Rachel Lowther is an artist who makes  sculpture, installations, photography, video, drawings and album covers that question the comfortable position of making art in a world that is anything but comfortable. In a statement on the Glasgow Sculpture Studios website, she says that she wants to make art purely for pleasure, without having to consider how art should respond to 'bodies torn apart, flesh and bone melted by white phosphorus, children tortured or bombed as they play on a beach, families dreaming of drones and letters from grieving parents.' Her vaguely lurid surrealist sculptures embody both a detached hermetic cruelty and the hopeful simplicity of images from a child’s picture book. 

 

Nothing compares to the first time getting shot at (2016)

Rachel Lowther, installation shot for Nothing compares to the first time getting shot at, 2016

Rachel Lowther, installation shot for Nothing compares to the first time getting shot at, 2016

For her specially commissioned exhibition held at the Reid Gallery at Glasgow School of Art in early 2016, Rachel Lowther drew on contemporary conflicts and research she was invited to undertake into the World War I holdings of GSA Archives. She used her research to inspire a new body of work exploring the human impulse for fighting and violence. Banners made from floral bed sheets were printed with images from war ravaged cities; a film depicted a little boy at play, acting out a brutal battle with a hoard of action figures; and clay sculptures of the human figure - measured, considered and modelled in clay over weeks - were captured on film being destroyed in minutes with a pickaxe handle. The exhibition title – Nothing compares to the first time getting shot at - was a quote from a British soldier serving in Afghanistan in 2010.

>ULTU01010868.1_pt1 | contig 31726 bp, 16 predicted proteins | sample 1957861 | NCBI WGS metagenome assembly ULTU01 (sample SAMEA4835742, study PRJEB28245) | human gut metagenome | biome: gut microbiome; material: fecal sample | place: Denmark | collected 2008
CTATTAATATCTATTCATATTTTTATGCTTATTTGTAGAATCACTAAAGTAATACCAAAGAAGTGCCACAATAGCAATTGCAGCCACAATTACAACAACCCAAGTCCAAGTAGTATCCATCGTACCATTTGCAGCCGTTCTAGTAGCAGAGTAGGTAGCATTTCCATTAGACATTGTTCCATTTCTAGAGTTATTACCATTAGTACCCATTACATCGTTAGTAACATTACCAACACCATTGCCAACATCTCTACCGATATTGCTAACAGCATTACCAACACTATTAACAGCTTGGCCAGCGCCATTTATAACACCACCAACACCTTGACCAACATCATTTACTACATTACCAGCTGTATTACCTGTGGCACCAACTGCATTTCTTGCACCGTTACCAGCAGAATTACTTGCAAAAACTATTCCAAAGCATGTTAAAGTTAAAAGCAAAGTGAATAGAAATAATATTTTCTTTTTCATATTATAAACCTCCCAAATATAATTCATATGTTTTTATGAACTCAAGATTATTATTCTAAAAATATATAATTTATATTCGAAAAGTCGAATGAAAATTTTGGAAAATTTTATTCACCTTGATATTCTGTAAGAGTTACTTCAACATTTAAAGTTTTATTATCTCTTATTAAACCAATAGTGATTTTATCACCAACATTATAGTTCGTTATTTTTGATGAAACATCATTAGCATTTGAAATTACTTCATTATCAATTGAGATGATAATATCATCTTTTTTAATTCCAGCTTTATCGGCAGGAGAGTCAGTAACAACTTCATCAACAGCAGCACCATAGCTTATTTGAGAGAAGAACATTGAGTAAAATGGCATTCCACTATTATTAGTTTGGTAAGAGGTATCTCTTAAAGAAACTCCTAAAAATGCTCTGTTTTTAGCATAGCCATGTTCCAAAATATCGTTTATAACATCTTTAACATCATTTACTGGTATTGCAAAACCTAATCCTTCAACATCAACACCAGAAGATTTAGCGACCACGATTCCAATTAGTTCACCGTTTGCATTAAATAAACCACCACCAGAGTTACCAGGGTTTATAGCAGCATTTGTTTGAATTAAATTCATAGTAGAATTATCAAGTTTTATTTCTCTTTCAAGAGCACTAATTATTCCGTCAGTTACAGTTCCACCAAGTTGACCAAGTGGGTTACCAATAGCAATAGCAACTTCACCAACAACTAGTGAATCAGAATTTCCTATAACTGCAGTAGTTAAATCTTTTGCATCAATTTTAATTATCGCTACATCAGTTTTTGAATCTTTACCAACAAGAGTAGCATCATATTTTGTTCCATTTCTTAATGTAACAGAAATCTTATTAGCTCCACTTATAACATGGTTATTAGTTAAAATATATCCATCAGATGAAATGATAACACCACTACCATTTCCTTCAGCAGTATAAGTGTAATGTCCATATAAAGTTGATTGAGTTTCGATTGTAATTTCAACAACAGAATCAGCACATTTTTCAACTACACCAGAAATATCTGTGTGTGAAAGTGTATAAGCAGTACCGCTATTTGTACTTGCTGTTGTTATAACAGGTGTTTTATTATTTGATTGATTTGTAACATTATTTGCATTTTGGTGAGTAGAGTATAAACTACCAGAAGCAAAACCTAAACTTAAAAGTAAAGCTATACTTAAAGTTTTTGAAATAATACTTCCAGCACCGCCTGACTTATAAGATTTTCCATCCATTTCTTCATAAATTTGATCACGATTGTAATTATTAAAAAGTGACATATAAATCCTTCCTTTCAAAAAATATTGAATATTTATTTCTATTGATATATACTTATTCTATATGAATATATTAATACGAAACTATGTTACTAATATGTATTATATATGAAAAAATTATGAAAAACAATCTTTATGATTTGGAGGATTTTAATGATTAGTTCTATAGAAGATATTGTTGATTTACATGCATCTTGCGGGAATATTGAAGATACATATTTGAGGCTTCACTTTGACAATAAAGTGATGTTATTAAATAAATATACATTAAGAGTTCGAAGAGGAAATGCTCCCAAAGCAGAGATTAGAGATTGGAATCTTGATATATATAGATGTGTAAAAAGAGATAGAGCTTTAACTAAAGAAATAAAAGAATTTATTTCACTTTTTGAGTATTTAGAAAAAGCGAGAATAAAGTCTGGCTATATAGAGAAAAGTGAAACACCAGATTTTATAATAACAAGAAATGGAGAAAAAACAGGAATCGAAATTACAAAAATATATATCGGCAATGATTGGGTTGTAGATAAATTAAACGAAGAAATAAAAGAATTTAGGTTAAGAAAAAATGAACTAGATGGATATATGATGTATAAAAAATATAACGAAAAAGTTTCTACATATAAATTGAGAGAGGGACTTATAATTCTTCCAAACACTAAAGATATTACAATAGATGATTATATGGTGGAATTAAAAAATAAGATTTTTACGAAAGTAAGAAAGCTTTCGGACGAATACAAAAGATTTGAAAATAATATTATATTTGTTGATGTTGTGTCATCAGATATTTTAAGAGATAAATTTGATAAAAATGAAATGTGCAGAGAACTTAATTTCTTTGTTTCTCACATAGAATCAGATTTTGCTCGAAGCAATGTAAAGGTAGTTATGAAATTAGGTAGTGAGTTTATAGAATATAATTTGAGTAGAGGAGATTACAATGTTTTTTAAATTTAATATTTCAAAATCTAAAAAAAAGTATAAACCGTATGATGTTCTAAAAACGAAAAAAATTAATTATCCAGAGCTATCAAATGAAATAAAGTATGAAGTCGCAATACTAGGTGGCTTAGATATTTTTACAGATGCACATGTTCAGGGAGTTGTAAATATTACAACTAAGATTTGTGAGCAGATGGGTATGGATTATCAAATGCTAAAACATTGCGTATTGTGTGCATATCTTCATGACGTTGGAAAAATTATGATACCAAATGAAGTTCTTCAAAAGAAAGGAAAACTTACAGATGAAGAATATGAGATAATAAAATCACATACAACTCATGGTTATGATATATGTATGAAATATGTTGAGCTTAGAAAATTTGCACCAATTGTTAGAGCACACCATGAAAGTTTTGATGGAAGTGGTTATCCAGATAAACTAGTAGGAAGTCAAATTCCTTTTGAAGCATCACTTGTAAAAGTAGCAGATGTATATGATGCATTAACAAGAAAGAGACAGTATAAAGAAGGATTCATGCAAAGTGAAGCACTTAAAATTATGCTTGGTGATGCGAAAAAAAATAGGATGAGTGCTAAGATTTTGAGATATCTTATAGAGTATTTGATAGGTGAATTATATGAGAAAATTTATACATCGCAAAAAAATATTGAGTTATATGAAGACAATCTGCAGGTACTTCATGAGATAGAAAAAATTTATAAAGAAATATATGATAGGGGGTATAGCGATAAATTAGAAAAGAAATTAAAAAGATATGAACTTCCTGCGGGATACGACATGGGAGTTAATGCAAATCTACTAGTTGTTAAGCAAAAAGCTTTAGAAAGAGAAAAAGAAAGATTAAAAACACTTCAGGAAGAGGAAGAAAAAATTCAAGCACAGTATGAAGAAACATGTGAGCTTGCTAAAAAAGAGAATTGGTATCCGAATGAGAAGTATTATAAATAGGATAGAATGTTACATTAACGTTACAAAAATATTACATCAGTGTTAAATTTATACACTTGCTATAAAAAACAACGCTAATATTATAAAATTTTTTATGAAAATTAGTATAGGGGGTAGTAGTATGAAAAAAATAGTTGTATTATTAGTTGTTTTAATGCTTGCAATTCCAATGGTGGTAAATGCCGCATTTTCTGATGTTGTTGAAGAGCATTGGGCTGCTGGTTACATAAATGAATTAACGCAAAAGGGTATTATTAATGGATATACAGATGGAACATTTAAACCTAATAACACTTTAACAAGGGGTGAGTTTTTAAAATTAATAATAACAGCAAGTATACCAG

Rachel Lowther, Tombstone on the Turnbuckle, video still, 2014.

Rachel Lowther, Tombstone on the Turnbuckle, video still, 2014.

Among the works inspired by letters in the GSA archives were a number of embroideries, all shown on pieces of stone recovered from the Mackintosh Library after the fire. In one particularly poignant piece Rachel traced the handwriting of a young student who had signed up and been sent to the Western front. In a letter home he writes “I am now marked fit… and am once more for the firing line.”

Rachel Lowther, embroidery tracing the handwriting of a World War I soldier writing home to say 'I am now once more for the firing line, 2015

Rachel Lowther, embroidery tracing the handwriting of a World War I soldier writing home to say 'I am now once more for the firing line, 2015

She also curated an exhibition in the Reid Ground Floor Corridor, From the service of Venus to the worship of Mars, that featured some of the original material from GSA Archives & Collections that she found. This ran concurrently, and featured a selection of letters and ephemera from their archives and collections. These told the story of many individuals from the Glasgow School of Art during World War I. They showcased the variety of activities that the School’s students and staff undertook and how their experiences of war impacted on them and the School as a whole.

You can hear Rachel talk about her work and experience of using the archive in this short video

Joanne Orr, CEO of Museums Galleries Scotland, said

 “This project by The Glasgow School of Art exemplifies what Museums Galleries Scotland hoped to support through our WWI Fund. We asked for new ways of commemorating the First World War and the lasting impact it has had on Scotland’s people and cultural landscape and the work by Rachel Lowther forms a lasting and thought provoking legacy for new generations.”

Sources

http://www.glasgowsculpturestudios.org/2014/11/24/rachel-lowry/

http://www.gsa.ac.uk/life/gsa-events/events/r/rachel-lowther/

http://gsapress.blogspot.co.uk/2015/11/rachel-lowther-nothing-compares-to.html

https://www.list.co.uk/article/77564-visual-art-preview-rachel-lowther-nothing-compares-to-the-first-time-getting-shot-at/

http://www.gsa.ac.uk/life/gsa-events/events/f/from-the-service-of-venus-to-the-worship-of-mars/